Don Greene was sick and weak, dying of pancreatic cancer. But that late-winter morning four years ago, my long-time friend fairly vibrated and glowed with excitement, wonder and just plain joy. "You're not going to believe what we've seen on the bayou," gushed Greene. It was understood he spoke of H...
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Texas Historical Commission

“What the people want is very simple—they want an America as good as its promise.” - Barbara Jordan

We remember Barbara Jordan and the indelible impact of her l...eadership on Texan—and American—society with a video produced for our African Americans in Texas mobile tour:

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A reader asks of our Austin Answered project: "What was Dirty Sixth before it was Dirty Sixth?" It would take a small book to answer that question fairly. In fact, Dr. Allen Childs wrote one, "Sixth Street," for the Images of America series. We'll break down the most common...
Kenneth "Ken" Caswell, who managed the Austin Symphony from 1980 to 1998, has died. “The entire Austin Symphony family is saddened by the passing of former executive director, Ken Caswell," said Anthony Corroa. "Ken was a kind and gentle man. He led the administration of the orchestra with passion...

Public speaking dates piling up. Book your group soon!

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Upcoming author appearances for "Indelible Austin 2" on the podcast "I Love You So Much" and on John Aielli show onKUTX.

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Amazon is always an alternative if you can't find volume 1 of "Indelible Austin."…/…/0988874113

Taken from Michael Barnes columns in the Austin American-Statesman, Indelible Austin: Selected Histories explores the links between Old Austin and New Austin. It doesn't treat the city as a subject for nostalgia but rather brings real stories of its people, places, and culture into the present.

Best places to find "Indelible 1" and, in some cases, "Indelible 2."

When filling out the PayPal form, please make sure to include your mailing address, phone number, and email address. The AHCA office mails out books every Thursday.
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Alan Pogue

Taniguchi Garden Clean-Up Day is this Saturday ( but CANCELLED due to wetness), February 10 at 10 a.m. on. In preparation for the Lunar New Year we must clean u...p before the full moon has passed in order to ensure good fortune for the coming year. Isamu Taniguchi built the garden, he is seated in the 1990 photograph with his son Alan standing. Alan Taniguchi was dean of the U.T. architecture department. Isamu was planting the first tree in the Peace Grove at Zilker Park.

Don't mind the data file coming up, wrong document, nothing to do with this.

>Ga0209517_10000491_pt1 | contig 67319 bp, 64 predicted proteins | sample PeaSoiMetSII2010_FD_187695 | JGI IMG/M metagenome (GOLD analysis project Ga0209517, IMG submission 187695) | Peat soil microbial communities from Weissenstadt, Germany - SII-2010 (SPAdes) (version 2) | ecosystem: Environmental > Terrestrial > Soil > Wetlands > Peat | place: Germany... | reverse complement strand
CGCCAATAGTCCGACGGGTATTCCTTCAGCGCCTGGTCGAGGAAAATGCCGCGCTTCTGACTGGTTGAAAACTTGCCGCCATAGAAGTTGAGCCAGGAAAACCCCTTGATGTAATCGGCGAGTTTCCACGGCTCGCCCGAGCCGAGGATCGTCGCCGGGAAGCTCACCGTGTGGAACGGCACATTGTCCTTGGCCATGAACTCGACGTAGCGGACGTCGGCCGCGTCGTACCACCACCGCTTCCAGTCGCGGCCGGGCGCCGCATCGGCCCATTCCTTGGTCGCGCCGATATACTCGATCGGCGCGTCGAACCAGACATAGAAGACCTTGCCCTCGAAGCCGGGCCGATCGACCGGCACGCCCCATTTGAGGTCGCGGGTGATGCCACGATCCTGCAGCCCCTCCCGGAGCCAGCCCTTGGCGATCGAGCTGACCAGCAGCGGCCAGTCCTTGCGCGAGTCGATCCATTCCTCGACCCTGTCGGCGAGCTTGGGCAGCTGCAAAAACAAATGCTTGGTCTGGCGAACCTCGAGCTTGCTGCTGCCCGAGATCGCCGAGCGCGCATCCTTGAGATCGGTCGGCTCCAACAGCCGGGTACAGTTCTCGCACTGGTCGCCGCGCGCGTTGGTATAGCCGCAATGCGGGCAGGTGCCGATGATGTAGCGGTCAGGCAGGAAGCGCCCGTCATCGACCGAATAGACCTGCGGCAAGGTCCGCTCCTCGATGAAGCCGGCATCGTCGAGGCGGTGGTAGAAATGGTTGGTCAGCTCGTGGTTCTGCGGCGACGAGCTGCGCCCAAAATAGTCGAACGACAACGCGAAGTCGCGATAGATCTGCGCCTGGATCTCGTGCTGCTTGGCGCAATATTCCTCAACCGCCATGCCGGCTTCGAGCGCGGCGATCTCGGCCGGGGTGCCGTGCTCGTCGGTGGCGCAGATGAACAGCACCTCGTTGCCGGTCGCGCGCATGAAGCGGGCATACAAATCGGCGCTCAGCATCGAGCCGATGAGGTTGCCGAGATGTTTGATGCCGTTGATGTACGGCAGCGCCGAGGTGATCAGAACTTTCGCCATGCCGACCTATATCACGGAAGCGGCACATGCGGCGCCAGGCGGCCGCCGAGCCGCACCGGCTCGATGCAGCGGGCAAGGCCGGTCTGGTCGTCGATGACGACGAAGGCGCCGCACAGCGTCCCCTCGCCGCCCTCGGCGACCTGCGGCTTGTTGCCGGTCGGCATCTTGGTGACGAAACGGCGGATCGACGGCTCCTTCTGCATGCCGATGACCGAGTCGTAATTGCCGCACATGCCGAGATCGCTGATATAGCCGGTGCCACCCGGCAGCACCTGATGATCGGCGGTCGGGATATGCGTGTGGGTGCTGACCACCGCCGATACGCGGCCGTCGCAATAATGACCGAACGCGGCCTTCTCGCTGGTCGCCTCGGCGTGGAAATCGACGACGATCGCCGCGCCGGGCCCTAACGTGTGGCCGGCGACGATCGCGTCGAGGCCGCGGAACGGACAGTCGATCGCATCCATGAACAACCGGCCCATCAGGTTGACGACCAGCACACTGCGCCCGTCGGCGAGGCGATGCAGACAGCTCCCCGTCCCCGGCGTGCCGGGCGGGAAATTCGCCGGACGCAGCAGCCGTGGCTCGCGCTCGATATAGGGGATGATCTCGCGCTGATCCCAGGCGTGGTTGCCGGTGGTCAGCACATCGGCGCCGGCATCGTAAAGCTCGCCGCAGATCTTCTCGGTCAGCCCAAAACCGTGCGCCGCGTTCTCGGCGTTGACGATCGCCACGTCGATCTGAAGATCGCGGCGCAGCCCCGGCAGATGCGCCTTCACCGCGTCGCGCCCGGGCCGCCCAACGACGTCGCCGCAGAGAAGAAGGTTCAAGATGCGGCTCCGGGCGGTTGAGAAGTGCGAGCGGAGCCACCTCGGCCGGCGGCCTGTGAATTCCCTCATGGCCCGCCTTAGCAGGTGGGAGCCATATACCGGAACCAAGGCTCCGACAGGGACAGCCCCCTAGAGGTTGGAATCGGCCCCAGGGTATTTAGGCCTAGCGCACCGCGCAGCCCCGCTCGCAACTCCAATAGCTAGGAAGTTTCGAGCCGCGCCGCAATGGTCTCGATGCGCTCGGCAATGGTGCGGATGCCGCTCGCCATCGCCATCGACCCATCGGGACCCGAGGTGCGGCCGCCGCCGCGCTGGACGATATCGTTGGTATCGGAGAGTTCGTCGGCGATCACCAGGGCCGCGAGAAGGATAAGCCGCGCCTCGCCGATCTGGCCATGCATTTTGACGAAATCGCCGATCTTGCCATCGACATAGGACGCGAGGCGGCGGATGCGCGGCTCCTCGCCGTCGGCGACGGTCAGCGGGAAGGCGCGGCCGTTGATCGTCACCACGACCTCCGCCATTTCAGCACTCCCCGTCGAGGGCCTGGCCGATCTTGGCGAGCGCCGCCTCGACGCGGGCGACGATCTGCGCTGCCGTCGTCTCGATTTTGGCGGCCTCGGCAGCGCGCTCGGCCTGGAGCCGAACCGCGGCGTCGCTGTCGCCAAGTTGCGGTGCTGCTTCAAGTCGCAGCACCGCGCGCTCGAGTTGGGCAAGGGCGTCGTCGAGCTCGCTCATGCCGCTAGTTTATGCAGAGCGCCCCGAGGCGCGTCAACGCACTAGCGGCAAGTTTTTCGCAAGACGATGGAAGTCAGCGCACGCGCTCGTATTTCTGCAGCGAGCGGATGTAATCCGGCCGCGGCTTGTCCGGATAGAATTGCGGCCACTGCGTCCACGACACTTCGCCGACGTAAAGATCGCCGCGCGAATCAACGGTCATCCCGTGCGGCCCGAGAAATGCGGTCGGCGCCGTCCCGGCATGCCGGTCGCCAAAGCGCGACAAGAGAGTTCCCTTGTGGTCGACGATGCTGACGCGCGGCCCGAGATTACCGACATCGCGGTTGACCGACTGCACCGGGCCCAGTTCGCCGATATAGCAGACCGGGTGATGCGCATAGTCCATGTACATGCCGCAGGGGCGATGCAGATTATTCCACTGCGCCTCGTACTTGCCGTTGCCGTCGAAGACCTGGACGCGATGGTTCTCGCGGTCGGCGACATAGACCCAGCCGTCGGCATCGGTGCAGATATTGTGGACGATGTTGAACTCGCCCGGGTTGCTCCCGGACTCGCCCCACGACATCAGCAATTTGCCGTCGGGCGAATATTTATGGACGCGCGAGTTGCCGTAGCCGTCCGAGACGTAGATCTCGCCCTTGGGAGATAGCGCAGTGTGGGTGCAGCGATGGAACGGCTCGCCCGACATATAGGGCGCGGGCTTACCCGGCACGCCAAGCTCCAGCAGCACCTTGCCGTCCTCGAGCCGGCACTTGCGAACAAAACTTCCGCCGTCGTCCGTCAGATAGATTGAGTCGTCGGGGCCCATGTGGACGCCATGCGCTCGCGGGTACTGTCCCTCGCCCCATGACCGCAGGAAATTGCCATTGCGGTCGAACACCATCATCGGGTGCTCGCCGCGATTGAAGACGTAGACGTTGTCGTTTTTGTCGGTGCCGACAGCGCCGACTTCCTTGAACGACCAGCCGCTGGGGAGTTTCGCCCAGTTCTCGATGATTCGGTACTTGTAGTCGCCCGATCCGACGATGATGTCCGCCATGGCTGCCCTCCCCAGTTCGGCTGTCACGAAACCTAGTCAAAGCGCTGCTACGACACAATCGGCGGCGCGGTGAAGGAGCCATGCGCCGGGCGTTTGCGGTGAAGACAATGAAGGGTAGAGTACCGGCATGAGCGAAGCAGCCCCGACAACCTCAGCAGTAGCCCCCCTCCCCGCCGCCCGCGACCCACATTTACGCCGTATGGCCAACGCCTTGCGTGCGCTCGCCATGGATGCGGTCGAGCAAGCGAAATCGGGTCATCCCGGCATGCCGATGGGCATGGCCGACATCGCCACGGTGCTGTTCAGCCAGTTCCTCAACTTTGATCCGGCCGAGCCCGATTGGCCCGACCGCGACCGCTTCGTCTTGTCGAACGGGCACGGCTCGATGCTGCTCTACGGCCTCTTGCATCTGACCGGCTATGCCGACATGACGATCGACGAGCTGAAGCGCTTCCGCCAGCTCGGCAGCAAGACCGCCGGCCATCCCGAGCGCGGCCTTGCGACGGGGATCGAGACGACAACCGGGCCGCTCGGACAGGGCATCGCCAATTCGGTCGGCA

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Reader Sue Fawcett queried our Austin Answered project: "Whose idea was it to create ‘½’ streets, such as 38th ½ Street, instead of creating a different street name?” "I grew up in the Northeast, and never encountered a street designated as a ½ street," Fawcett continues. There are only a f...
Johnny Spinelli wasn’t the only one secretly recording on behalf of FBI.

'Indelible Austin' made another list ...

Dan Brooks is moving to Austin from Philadelphia next week. But before he got here, he wanted some reading material. “I like to know as much as possible
Two subjects galvanized this year's Angelina Eberly Luncheon, which benefits the Austin History Center Association, the nonprofit ally of the Austin History Center. One hot topic was the Driskill Hotel, traditional site of the always gratifying midday event. Leading the public chat about the venue's...
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Michael Barnes

HELP WITH A STORY: More than one reader asks: How did the ½ streets get their names? You, know, like 38½? I've always imagined it was because two subdivisions b...umped into one another and an extra street was formed. City archivist Mike Miller shares this partial insight: "I can’t find any document pointing to an answer. Nothing in old city codes. In looking at old maps and comparing to today, it looks like ½ numbers were used when a block or blocks bounded by numbered streets was resubdivided and a new street was made. For example, where 22 ½ now sits (bounded by Rio Grande and San Gabriel) was not a street in 1910 and that block was subdivided much differently then. Can’t say when it changed, but you could probably find that out searching through the plat maps on microfilm. I’m guessing if you checked other streets, you would find similar."

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Last year, our big profile of the Rosedale neighborhood lit up some athletic memories. "I knew and went to school with many from the Rosedale area in the ‘40s and ‘50s," writes John Watson of Johnson City. "The relatively newly arrived Little League had the North Austin Lions team make it to the...
Kids rush through the portals and hang from the windows.